OSHA has established a penalty schedule based on the severity of the violation. Violations that are not likely to affect health and safety are classified as Other Than Serious and are subject to a proposed penalty of up to $13,653 for each violation. Violations where there is a probability that death or serious physical harm could occur are classified as Serious. A mandatory fine of $13,653 for each penalty is proposed. Willful violations occur when the employer intentionally and knowingly permits a hazardous condition to exist or makes no reasonable effort to abate such a hazard. Penalties of up to $136,532 per violation are proposed for willful violations. OSHA also has fines for Repeat violations ($136,532) and Failure to Correct Prior Violations ($13,653).

    Employer Responsibilities

    All employers have the primary responsibility to meet the provisions of the general duty clause, section 5(a)(1), by providing their employees a workplace that is free from recognized hazards that are causing or are likely to cause death or serious physical harm to their employees.

    Employers must also comply with any standards, rules and regulations issued by OSHA. Employers must examine the workplace to make sure that all workplace conditions conform to the applicable standards. Employers must provide to their employees all of the necessary training required by OSHA standards.

    Employee Responsibilities

    While OSHA does not cite employees, employees have the responsibility to comply with all OSHA standards and all rules, regulations and orders issued by the OSHA Act. Every employee should follow the safety and health rules and regulations and wear appropriate Personal Protective Equipment (PPE) where so required. Employees should report any job related injury or illness to the employer immediately.

    Employees’ Rights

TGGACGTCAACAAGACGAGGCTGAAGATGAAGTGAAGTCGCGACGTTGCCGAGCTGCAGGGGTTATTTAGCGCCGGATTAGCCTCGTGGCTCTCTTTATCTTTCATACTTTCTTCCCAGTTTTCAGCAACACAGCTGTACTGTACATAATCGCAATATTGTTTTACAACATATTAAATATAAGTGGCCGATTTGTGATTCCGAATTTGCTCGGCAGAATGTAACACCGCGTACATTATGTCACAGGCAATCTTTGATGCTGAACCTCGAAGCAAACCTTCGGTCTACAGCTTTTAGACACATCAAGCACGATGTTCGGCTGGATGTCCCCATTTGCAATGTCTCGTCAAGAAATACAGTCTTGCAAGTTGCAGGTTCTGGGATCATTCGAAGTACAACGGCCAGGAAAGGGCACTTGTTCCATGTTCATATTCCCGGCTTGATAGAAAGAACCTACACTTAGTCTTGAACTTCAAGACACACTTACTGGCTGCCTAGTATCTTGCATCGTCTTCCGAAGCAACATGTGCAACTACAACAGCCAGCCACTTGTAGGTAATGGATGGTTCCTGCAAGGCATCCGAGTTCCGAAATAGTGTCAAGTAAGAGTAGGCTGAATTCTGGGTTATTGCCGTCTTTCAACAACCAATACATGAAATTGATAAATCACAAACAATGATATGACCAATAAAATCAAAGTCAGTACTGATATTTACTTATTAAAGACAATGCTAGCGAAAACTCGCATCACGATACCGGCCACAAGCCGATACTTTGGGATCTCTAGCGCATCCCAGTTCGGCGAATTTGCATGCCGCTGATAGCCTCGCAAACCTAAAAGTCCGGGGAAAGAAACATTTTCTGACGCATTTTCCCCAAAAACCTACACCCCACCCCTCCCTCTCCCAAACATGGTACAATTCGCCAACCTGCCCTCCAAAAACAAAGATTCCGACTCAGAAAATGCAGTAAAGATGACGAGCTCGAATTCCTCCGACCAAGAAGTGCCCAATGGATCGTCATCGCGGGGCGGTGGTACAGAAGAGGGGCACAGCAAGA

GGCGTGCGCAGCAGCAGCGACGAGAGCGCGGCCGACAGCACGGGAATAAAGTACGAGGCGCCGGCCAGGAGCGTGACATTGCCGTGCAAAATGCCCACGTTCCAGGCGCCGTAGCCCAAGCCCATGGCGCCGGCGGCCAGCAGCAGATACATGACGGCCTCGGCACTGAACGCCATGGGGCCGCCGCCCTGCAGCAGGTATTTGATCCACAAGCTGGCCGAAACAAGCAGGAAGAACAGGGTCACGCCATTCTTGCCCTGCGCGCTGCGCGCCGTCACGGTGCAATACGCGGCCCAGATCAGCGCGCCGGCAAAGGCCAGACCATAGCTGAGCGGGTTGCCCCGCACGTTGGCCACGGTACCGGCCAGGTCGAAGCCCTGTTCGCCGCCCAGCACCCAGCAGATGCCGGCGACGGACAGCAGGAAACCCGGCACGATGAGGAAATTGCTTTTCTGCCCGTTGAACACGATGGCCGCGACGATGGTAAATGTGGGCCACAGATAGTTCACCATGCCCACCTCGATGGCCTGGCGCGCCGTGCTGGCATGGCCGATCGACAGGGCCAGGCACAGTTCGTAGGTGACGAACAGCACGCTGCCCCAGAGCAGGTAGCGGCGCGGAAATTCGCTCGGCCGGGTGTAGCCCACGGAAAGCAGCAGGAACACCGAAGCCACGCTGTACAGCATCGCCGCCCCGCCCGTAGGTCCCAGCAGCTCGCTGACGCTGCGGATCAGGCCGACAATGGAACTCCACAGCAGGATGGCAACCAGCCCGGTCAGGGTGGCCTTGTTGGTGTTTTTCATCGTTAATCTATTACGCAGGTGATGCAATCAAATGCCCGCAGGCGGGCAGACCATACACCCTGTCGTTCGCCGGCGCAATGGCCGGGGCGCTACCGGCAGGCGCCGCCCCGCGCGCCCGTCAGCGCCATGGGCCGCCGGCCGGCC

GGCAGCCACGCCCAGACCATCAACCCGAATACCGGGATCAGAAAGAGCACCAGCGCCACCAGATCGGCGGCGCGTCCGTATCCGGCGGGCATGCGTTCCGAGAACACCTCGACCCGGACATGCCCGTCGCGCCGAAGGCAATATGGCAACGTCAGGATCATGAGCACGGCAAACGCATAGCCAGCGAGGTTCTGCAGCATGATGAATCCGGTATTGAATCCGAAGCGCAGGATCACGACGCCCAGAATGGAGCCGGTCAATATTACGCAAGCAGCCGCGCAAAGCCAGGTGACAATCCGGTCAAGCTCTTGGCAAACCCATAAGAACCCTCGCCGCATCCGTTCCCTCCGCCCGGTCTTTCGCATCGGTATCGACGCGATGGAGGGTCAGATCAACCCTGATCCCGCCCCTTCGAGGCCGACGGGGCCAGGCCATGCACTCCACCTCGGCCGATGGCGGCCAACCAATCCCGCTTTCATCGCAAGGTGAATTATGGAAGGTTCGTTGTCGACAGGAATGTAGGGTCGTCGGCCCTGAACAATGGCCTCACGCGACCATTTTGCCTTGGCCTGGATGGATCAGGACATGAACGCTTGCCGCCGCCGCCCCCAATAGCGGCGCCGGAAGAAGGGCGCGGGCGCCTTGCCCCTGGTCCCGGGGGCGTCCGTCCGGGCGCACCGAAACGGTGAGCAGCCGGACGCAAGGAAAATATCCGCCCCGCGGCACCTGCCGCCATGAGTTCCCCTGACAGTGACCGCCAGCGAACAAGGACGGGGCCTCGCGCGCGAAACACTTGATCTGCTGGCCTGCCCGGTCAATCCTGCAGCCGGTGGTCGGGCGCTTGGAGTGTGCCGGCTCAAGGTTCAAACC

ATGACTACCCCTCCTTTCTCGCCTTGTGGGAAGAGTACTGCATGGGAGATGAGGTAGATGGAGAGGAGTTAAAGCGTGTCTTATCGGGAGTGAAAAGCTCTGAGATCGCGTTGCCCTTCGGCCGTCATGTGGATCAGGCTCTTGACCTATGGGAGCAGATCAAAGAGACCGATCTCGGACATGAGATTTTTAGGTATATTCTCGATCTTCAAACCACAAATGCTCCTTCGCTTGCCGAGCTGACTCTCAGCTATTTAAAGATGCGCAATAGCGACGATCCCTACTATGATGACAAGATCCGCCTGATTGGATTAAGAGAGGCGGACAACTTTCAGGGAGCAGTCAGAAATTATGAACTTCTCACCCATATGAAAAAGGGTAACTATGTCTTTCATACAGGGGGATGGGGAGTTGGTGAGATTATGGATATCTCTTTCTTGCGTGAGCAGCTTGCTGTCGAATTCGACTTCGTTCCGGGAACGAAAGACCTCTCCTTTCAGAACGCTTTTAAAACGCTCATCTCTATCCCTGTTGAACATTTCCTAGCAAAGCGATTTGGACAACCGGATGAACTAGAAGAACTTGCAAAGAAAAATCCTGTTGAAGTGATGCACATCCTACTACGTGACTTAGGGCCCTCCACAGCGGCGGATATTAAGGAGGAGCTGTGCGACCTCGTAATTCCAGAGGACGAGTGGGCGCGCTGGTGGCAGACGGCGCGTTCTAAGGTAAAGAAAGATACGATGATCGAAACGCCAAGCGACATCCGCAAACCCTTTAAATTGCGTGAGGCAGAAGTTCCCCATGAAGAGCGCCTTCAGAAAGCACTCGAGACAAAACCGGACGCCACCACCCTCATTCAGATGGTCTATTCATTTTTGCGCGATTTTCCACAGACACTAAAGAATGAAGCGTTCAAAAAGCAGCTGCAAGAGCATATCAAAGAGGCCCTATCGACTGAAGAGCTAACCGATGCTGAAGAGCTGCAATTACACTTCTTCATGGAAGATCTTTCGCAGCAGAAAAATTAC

Employees should always exercise their rights under the OSHA Act in a responsible manner. If an employee is exercising these or any other OSHA rights, the employer is not permitted to discriminate against that worker in any way, such as through firing, demotion, taking away benefits, transferring the worker to an undesirable job or shift, or threatening or harassing the worker.

    Workers who believe that they have been punished or discriminated against for exercising their safety and health rights must contact the nearest OSHA office within 30 days of the time they learn of the alleged discrimination.

    A union representative can file a complaint on behalf of the worker. The worker does not have to complete any forms. If necessary, OSHA will pursue legal action against the employer and the employee does not have to pay any legal fees.

    OSHA has a 24-Hour Emergency Service Hotline for those who want to contact OSHA about life-threatening workplace hazards or serious health emergencies. 1-(800)-321-OSHA.

    Development of OSHA regulations

    OSHA regulations can be developed by OSHA itself, the Secretary of Health and Human Services, the National Institute for Occupational Safety and Health, state and local governments, nationally-recognized standards-producing organizations, employer or labor representatives or any other interested persons.

    This page titled 2.2: OSHA Procedures is shared under a CC BY 4.0 license and was authored, remixed, and/or curated by Kimberly Mosley (ASCCC Open Educational Resources Initiative (OERI)) .